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Answer This handsome shield-shaped advertising watch fob was issued in the early 1900s by Hibbard, Spencer, Bartlett & Co. of Chicago, one of the nation's leading hardware companies in that era. "OVB" ("Our Very Best") was one of their proprietary names and brands, along with Hibbard, Revonoc, and Chrysolite (a type of enameled ironware or "graniteware"). The OVB watch fob was offered in the "Dealer Helps" section of their Want Book, or catalog. A fairly common but popular fob, it's often tagged at $35-50, but you'll find them under $25 on eBay. Some years ago, one price guide listed it at over $80. Trust me... at that price, it will remain yours forever. (By the way, there's also an OVB brass lever padlock made in the same ornate style. Get your hands one of those, and it's an easy $300+.)


SUNNY SIDE UP


Question This strange object was unearthed when we were replacing a water line about 3-4' deep, at a home which was built around 1906 in Dayton, Kentucky. What is it?

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Answer "Leapin' lizards!" as O-eyed Little Orphan Annie used to exclaim. It's the Miracle Compass Sun-Watch, a 1938 premium of Ovaltine, which sponsored Radio Orphan Annie, a series based on the popular comic strip character. Featuring an exotic Egyptian design on the back, the "watch" was a miniature sundial inset with a tiny, working compass. To possess one of these thaumaturgic timepieces, kids had to mail in a gold seal found under the lid of a can of Ovaltine chocolate drink mix. Today, this Annie freebie is valued at $25-50 in Good to Fine condition, and at least until recently, a Near Mint one was considered a $125-150 item. However, last May, in a Hake's Americana & Collectibles auction, an exceptionally choice example, complete with its original mailer, was hammered down for an astounding $1,518!"Leapin' lizards!" as O-eyed Little Orphan Annie used to exclaim. It's the Miracle Compass Sun-Watch, a 1938 premium of Ovaltine, which sponsored Radio Orphan Annie, a series based on the popular comic strip character. Featuring an exotic Egyptian design on the back, the "watch" was a miniature sundial inset with a tiny, working compass. To possess one of these thaumaturgic timepieces, kids had to mail in a gold seal found under the lid of a can of Ovaltine chocolate drink mix. Today, this Annie freebie is valued at $25-50 in Good to Fine condition, and at least until recently, a Near Mint one was considered a $125-150 item. However, last May, in a Hake's Americana & Collectibles auction, an exceptionally choice example, complete with its original mailer, was hammered down for an astounding $1,518!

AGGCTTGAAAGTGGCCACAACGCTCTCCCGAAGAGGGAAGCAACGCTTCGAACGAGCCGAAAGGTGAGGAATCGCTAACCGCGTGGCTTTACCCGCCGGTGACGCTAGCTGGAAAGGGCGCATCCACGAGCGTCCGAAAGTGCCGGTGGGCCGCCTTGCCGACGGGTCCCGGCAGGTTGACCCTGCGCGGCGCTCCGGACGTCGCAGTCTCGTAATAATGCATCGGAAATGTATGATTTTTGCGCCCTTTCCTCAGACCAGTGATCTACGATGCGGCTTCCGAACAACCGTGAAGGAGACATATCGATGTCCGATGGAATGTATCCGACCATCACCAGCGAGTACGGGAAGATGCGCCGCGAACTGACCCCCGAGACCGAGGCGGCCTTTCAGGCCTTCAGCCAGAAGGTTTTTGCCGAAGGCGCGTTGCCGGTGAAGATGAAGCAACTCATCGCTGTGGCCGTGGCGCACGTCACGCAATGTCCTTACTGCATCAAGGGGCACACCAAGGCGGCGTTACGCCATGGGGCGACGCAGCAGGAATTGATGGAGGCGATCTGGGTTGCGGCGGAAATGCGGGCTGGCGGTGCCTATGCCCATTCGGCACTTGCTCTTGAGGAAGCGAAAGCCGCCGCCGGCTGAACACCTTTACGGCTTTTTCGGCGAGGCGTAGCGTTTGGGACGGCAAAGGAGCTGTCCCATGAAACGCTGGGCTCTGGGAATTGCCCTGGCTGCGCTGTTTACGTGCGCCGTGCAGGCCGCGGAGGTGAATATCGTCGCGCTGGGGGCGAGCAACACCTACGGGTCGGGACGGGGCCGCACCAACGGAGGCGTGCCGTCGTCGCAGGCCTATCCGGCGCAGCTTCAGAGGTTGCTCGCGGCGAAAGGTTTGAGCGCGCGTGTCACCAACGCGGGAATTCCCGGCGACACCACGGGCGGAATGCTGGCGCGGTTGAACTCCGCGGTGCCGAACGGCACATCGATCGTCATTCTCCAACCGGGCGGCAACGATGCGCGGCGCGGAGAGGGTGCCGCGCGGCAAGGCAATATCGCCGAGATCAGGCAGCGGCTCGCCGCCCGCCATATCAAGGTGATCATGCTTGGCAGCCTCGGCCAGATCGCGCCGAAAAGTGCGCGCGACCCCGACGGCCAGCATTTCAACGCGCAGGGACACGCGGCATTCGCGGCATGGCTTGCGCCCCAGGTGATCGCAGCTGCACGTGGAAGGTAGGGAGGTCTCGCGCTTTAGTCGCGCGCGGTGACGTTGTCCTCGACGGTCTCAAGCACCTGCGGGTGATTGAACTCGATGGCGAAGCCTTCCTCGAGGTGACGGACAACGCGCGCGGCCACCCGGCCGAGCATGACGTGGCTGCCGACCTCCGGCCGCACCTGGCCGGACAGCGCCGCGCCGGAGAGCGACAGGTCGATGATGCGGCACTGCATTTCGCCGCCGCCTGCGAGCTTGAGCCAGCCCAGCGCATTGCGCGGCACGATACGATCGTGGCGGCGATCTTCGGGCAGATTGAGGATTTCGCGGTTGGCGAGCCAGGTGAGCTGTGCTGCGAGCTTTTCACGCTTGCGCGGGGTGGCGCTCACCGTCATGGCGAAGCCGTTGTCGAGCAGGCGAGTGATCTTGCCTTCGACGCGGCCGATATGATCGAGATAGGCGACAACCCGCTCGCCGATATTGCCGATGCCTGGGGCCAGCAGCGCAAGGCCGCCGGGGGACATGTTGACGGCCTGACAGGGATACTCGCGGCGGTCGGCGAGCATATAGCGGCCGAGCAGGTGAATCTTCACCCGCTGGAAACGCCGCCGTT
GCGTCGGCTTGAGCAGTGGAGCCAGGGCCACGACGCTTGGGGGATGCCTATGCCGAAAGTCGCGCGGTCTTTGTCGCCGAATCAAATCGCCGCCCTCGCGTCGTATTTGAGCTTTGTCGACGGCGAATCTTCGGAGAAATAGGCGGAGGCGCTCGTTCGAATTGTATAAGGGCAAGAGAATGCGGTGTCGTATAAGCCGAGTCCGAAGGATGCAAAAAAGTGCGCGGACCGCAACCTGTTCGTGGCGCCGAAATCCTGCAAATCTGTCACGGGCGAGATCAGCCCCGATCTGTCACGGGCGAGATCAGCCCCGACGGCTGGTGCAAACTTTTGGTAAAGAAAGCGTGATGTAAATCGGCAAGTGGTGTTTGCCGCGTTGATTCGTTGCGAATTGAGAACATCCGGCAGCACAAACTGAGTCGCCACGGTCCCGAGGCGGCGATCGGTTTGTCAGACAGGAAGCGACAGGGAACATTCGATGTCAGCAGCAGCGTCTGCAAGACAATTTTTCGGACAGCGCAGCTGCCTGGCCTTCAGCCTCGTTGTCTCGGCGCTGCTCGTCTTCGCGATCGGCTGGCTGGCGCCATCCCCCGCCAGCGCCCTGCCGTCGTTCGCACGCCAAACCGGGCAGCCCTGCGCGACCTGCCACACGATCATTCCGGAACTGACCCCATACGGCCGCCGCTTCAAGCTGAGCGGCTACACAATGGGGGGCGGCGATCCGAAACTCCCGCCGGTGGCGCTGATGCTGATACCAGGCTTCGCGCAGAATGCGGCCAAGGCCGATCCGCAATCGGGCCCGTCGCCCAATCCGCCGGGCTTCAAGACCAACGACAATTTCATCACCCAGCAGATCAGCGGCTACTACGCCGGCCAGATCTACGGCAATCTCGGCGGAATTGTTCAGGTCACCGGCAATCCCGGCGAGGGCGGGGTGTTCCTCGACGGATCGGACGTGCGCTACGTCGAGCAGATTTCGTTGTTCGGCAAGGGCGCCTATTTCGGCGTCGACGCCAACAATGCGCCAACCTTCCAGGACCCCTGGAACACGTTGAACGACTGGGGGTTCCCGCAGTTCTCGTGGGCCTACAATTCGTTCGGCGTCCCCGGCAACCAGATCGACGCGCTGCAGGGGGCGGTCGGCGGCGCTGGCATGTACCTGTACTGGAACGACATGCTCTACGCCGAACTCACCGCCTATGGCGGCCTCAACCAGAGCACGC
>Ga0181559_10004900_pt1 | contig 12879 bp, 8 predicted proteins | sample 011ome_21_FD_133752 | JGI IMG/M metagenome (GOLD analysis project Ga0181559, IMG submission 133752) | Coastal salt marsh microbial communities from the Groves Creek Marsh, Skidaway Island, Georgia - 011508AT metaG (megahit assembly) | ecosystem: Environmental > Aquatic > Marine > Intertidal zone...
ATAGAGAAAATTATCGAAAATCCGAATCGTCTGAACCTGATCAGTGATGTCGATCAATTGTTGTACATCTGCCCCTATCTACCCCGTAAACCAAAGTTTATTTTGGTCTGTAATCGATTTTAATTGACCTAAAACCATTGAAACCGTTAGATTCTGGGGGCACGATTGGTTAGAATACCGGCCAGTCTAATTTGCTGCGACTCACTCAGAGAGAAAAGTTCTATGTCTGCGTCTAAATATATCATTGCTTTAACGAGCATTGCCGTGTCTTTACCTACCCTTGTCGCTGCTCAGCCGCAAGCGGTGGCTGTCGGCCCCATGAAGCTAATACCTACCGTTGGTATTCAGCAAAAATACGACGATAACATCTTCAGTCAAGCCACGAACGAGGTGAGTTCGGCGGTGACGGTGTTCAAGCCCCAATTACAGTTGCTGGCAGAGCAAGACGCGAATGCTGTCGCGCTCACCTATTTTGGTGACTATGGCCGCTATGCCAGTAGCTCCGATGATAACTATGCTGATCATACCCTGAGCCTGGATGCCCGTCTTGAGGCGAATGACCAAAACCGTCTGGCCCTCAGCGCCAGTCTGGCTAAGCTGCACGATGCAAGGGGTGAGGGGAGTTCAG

'WAY PAST COOL


Question While detecting in a field where I also found several coins from the 1890s, I came up with this silver-plated, red & blue enameled "Leonard" whatsit. It has a crown atop an elongated shield with an open book and quill pen (upper left), an hourglass (upper right), and a pair of wings (bottom). On the back is "Bastian Bros. / Co. / Rochester, NY." They are still in business, but I have been unable to obtain any information about it from them. Do you know what it is?

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Answer Well, I do now! It took a bit of doing, but I finally managed to ferret out the answer you're after, and there's some really cool history behind it. Improbable as it may seem, what you've got is the emblem from a 1930s Leonard refrigerator! In 1881, Edmund J. Copeland and Arnold H. Gross started the Grand Rapids [Michigan] Refrigerator Co., later renamed the Leonard Refrigerator Co. As time and technology moved on, the Leonard line evolved from ice-cooled boxes to electric refrigerators. In 1926, Kelvinator acquired the company, and eventually a full range of Leonard major appliances, companion to the Kelvinator line, was developed for marketing through exclusive Leonard dealers. In 1937, Kelvinator merged with the Nash Motor Co., and in 1954 Nash-Kelvinator combined with the Hudson Motor Car Co. to form AMC. As a result, in the 1950s, tags on Leonard refrigerators read, "Manufactured by American Motors Corporation"- just like Nash Ramblers! Over time, however, the Leonard name was phased out in favor of Kelvinator. Unfortunately, your find has minimal monetary value.